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Price fixing ; Living in industrial buildings ; Peter Arnett on the Middle East, the media, and exercising military power (11 Nov 2011)

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Hong Kong likes to say it’s a free market. But how free is a market where no law enforces fair competition? Economies of scale mean that chain stores and supermarkets can sell things cheaper than smaller organisations. And yet, when they don’t want to sell cheaply, in circumstances where they dominate the market place, they have the clout to force smaller competitors to raise their prices. And here we were thinking that free markets guaranteed better deals for consumers. Hong Kong doesn’t have squatter villages on the hillsides any more but more than 10,000 people are now living in dismal cubicle homes in industrial buildings. Why? Well, there isn’t enough public housing, and rents in these buildings are 20% to 30% lower than in residential buildings. There are close to 1,500 old industrial buildings scattered around industrial areas in places like Tai Kok Tsui, Kwun Tong, San Po Kong, Cheung Sha Wan and Tsuen Wan. In the past few years, many of Hong Kong’s needy have had to resort to living in the cheapest accommodation they can find: cubicles, lacking basic facilities, in these industrial buildings. According to President Barack Obama the war in Iraq is over, and if all goes well United States troops in the country will be back home for the holidays. There were concerns that the US had no clear exit strategy in Iraq, and despite the removal of President Saddam Hussein there are ongoing debates about whether the US achieved anything worth achieving in Iraq. With us in the studio is a veteran journalist who spent many years reporting on the region, Peter Arnett.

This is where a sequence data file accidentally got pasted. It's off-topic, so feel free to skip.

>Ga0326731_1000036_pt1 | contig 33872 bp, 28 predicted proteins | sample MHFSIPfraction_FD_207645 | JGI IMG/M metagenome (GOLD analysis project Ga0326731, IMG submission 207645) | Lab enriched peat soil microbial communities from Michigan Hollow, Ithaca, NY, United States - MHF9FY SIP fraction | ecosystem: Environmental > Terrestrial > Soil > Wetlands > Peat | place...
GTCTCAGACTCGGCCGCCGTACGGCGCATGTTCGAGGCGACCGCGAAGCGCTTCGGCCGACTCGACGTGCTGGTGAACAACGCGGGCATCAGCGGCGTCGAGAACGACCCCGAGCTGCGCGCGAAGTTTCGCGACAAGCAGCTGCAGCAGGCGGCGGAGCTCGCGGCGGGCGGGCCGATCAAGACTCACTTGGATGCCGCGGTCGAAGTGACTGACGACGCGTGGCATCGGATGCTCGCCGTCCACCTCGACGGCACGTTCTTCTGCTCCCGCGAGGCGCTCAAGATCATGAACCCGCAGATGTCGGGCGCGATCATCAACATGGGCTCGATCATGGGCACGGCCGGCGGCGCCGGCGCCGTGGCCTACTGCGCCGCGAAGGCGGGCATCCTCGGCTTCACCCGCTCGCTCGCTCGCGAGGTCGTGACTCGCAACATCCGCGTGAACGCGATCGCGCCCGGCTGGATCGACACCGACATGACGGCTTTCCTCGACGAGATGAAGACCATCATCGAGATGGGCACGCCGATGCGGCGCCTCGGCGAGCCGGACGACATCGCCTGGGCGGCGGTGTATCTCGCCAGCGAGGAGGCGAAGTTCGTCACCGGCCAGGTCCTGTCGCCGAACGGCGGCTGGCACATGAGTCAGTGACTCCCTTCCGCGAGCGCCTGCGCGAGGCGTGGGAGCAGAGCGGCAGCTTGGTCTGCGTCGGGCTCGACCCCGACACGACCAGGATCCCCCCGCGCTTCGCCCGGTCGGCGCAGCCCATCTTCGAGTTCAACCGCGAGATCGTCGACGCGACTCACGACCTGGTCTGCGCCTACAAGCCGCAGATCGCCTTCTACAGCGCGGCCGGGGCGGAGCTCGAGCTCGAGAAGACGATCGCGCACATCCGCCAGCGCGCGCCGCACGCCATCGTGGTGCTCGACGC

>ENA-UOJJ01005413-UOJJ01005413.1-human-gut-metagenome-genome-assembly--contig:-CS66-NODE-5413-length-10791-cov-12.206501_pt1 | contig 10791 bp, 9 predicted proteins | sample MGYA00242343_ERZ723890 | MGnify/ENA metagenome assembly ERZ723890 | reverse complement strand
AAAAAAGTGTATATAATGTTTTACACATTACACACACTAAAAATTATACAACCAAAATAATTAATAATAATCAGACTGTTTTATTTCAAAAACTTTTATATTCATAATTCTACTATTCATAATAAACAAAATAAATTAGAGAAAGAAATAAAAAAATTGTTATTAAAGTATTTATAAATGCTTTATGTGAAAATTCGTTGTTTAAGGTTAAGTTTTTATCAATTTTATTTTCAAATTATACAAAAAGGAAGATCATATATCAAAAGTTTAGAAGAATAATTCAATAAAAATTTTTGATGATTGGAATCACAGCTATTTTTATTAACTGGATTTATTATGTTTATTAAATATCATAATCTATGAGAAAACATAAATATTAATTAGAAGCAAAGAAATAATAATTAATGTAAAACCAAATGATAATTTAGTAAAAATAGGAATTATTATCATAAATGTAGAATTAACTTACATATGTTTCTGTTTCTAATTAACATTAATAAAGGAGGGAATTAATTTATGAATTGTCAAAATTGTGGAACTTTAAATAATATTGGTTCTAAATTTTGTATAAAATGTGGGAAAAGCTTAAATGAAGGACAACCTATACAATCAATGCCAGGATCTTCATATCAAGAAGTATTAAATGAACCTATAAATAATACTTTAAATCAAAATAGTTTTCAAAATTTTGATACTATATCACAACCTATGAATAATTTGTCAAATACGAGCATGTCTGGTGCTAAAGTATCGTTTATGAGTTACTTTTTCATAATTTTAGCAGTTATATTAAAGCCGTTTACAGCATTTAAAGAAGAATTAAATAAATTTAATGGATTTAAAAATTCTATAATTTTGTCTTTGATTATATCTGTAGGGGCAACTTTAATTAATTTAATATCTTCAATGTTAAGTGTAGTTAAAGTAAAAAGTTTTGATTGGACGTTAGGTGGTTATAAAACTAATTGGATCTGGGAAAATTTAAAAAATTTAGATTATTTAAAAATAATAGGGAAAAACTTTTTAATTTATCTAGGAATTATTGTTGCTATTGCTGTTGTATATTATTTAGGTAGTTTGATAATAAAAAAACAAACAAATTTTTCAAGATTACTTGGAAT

Program: 
The Pulse
Publish Date: 
Friday, November 11, 2011
Station: 
RTHK
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